I spent a couple of hours "skating" the helicopter around the living room floor. There's a slight Catch-22 with helicopters, which is that they are harder to fly when they are close to the ground, but if you get too high, you can't just chop the throttle if you get disorientated. For now, I'm staying low. I'll probably blog some more about learning to fly this thing, especially any Aha! moments that may occur.
Tag: Radio Control
Sunday Jul 24, 2005
By terryh on Jul 24, 2005
While I was on vacation, I got a chance to play with one of these cool indoor radio control helicopters. I've always wanted a radio control helicopter, but I've never quite gotten past the whole "expensive, hard to fly, easy to break" thing. I can say from experience that the Blade Runner is the opposite on all points. I had a fun time playing with this, and it was pretty easy to control (I already know how to fly fixed-wing radio control airplanes). I also crashed it a number of times without damage. However, it did break at one point — one of the two gearboxes failed. I opened up the moulded plastic fuselage and fixed it. The shaft had just popped out of its press-fit hole, so I squeezed it back in with some pliers. Embarassing to break someone else's toy though...
The only thing I don't like about this toy is that the controls are set up on the "wrong" sticks to give you practice for flying a more complex chopper. It doesn't have any cyclic control, so you have throttle for climb rate, a horizontal tail rotor to control pitch (and hence forward/backward flight), and differential speed between the contra-rotating rotors to control yaw. No roll control is provided. The stick assignment on the transmitter is
|stick||up/down axis||left/right axis|
It seems that in the USA, most people fly Mode 2, which has pitch and roll on the right stick, and throttle and yaw on the left stick. However, I learned Mode 1, which is more common in the UK, where we have roll and throttle on the right and yaw and pitch on the left. So for me, it might be possible to swap the two stick assemblies and have the controls correct for a Mode 1 helo, which would be cool, since I might go for a Piccolo at a later date.
Tag: Radio Control
Tuesday Jul 12, 2005
By terryh on Jul 12, 2005
I'm a licensed amateur radio operator (ham). I've hardly been on the air at all in the last few years, but I think I'm getting the urge again. For me, ham radio isn't about talking to people. I've got a telephone for that. Rather it is that the FCC has given me a license to experiment with radio technology, over a quite large range of parameters. Hams are allowed to build their own equipment, and operate it without it needing to be certified by the FCC. We can invent our own modulation methods and data encodings — currently, low bandwidth digital modes are in vogue, and many new ones have been invented recently. We are allowed to use much higher power than typical consumer equipment, too.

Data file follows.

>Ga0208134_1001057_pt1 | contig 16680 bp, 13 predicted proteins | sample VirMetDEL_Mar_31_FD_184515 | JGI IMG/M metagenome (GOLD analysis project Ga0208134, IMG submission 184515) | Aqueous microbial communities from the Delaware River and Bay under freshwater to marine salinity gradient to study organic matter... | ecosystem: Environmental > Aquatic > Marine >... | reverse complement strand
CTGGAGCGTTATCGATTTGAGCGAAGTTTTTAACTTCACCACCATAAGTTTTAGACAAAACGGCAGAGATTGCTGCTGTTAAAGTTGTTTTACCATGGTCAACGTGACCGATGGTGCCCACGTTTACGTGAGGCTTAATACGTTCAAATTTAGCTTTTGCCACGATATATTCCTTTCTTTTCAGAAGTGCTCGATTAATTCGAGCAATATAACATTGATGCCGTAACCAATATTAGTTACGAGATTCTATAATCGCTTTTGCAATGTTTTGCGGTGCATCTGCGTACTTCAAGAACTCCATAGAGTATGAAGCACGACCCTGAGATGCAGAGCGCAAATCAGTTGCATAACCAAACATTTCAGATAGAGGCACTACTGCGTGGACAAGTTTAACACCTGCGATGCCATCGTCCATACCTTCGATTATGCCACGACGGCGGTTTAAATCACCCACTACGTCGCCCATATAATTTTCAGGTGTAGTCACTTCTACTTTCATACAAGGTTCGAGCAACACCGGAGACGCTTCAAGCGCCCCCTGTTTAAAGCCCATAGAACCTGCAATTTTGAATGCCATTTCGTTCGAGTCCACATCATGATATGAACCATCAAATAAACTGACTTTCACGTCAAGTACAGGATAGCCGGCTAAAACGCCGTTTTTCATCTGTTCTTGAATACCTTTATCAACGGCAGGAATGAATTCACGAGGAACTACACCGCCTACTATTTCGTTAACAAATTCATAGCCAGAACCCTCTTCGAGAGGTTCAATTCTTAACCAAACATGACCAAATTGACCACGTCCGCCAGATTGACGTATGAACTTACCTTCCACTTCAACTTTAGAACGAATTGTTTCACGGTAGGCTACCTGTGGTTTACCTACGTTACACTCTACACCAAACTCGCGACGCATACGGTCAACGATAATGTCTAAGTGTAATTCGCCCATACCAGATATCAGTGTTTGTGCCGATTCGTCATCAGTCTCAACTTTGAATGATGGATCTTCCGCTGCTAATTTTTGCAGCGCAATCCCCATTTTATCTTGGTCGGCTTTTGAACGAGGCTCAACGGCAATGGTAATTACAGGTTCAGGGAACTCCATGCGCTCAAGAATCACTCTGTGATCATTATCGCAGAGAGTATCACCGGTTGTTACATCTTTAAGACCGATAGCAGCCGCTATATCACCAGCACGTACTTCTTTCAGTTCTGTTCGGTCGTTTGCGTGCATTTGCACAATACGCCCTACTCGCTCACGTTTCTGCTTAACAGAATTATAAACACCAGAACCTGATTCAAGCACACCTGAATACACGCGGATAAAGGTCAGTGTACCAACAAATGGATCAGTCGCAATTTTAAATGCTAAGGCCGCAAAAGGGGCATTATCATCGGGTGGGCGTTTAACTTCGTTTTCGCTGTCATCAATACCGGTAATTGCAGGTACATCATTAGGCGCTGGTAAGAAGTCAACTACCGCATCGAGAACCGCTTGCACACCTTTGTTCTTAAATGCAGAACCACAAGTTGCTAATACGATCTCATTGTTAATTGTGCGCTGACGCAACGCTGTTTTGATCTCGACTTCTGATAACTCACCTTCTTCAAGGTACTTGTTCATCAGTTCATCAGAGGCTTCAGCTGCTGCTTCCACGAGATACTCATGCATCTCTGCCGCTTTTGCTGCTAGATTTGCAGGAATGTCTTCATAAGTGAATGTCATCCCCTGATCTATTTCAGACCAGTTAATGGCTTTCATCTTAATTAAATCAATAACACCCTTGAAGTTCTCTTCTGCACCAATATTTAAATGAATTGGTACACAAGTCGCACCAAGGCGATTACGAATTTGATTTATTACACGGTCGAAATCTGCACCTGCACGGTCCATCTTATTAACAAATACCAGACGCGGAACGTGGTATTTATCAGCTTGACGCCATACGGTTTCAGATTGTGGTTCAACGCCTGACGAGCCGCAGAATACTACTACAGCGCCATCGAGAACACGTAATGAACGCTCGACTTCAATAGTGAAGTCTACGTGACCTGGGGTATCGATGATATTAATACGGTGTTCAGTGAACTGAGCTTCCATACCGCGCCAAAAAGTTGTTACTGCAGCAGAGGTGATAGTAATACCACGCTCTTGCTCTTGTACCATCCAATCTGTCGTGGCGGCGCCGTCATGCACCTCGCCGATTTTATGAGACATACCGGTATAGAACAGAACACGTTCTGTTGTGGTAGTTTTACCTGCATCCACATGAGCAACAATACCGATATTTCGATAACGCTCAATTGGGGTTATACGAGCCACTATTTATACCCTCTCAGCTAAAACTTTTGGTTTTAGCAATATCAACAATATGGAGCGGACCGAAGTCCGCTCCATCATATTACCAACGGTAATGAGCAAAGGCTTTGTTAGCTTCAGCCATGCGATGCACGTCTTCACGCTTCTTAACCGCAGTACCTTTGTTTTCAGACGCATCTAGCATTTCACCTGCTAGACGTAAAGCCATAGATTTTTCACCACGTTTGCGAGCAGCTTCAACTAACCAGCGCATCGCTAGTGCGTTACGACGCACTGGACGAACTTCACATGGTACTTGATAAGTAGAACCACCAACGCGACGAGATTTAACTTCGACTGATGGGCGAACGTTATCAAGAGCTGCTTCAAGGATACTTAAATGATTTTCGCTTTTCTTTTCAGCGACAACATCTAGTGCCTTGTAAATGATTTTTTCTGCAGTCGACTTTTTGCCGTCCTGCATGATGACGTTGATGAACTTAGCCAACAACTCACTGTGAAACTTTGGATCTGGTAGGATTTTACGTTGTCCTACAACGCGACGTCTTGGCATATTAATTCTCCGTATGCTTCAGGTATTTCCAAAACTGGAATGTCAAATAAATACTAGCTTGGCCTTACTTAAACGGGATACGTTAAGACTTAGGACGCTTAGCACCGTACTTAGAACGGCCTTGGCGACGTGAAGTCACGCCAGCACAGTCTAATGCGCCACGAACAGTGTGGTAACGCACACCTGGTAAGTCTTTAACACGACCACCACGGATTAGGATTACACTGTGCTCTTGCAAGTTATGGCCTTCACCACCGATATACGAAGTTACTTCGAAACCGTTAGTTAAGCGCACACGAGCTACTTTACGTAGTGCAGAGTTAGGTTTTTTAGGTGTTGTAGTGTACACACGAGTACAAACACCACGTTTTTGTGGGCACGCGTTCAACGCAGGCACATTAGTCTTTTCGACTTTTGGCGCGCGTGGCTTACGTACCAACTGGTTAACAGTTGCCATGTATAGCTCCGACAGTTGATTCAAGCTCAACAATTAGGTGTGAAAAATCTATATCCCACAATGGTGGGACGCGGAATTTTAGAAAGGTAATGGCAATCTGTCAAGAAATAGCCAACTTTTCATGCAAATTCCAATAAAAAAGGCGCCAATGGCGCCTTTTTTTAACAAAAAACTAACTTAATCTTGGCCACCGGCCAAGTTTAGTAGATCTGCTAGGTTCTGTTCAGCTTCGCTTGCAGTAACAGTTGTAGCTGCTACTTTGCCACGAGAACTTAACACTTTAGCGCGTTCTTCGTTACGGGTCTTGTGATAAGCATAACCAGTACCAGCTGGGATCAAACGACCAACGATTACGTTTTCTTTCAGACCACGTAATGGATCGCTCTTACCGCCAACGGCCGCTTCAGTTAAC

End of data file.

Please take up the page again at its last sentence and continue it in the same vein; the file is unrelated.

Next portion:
So the thing that's got me interested again is discovering that there are several microwave clubs in Southern California, and that I live about mid-way between two of them. Furthermore, these clubs operate beacons on microwave frequencies. I was thinking I could get a 10 GHz transverter kit from DEM (more likely to succeed than home-brewing my first ever piece of microwave equipment), and use an all-mode 2m radio I already have as the IF. I could then listen for some of the "local" beacons. Unfortunately, I don't think I'd get anything from home, because the mountains either side of the valley obscure line-of-sight to all the beacons. But certainly from either the top of the tram or from Joshua Tree national park, I should be able to get something. From Joshu Tree, I might be able to work both the San Bernardino crowd and the San Diego folks.
Was that a bit geeky? Oh well...
Tag: Ham Radio
Friday May 20, 2005
By terryh on May 20, 2005
I love GPS. It's even better than ever, since they turned off S.A. a few years ago. Our new car has a GPS nav system built in, which is very useful. But for me, the "killer app" of GPS is not to get me where I'm going, but to tell me where I've been.
I'm a licensed amateur radio operator (ham), and I used to do a lot with APRS. I had trackers on two motor vehicles and one bicycle. But these days, I mainly track myself with a Garmin Forerunner. This unit combines a GPS with a heart-rate monitor, and provides a display typical of a regular bicycle speedometer. I can put it on any bike, and it never needs to be calibrated for wheel size. And when I get back from my ride, I can download the tracklog to my computer and see not only how far and fast I rode, but also where. Unfortunately there doesn't seem to be any cross-platform support for accessing the 301 track data, but I believe people are working on it.
I also subscribe to a web service called MotionBased where my data is aggregated, and I can (for instance) compare rides on the same route on different days. These guys are working with J2EE and SVG and other good stuff. Unfortunately, the browser support situation for SVG at the moment means they don't fully work on all platforms. The more advanced functionality which requires the SVG and the web page to work together are currently targetted at Internet Explorer on Windows. Still, they are committed to making it work with other browsers, and in a platform-independent way.
I find the 301 a useful addition to my gadget collection. I've found it to be very reliable and functional. I have only two suggestions for hardware improvements. First, the heart rate transmitter eats batteries at an alarming rate, and when the battery gets low, the heart rate data becomes very suspect. So a new transmitter chest strap that worked better would be good. Second, the device uses GPS to determine altitude. Due to the geometry of GPS, this is not very reliable. I would willingly pay $50 extra to have a barometric alititude sensor built in to the device. Garmin already sell GPSs with baro, so they know how to do it. Even taking into account these comments, I think I'd give my new toy 4.5 stars out of 5.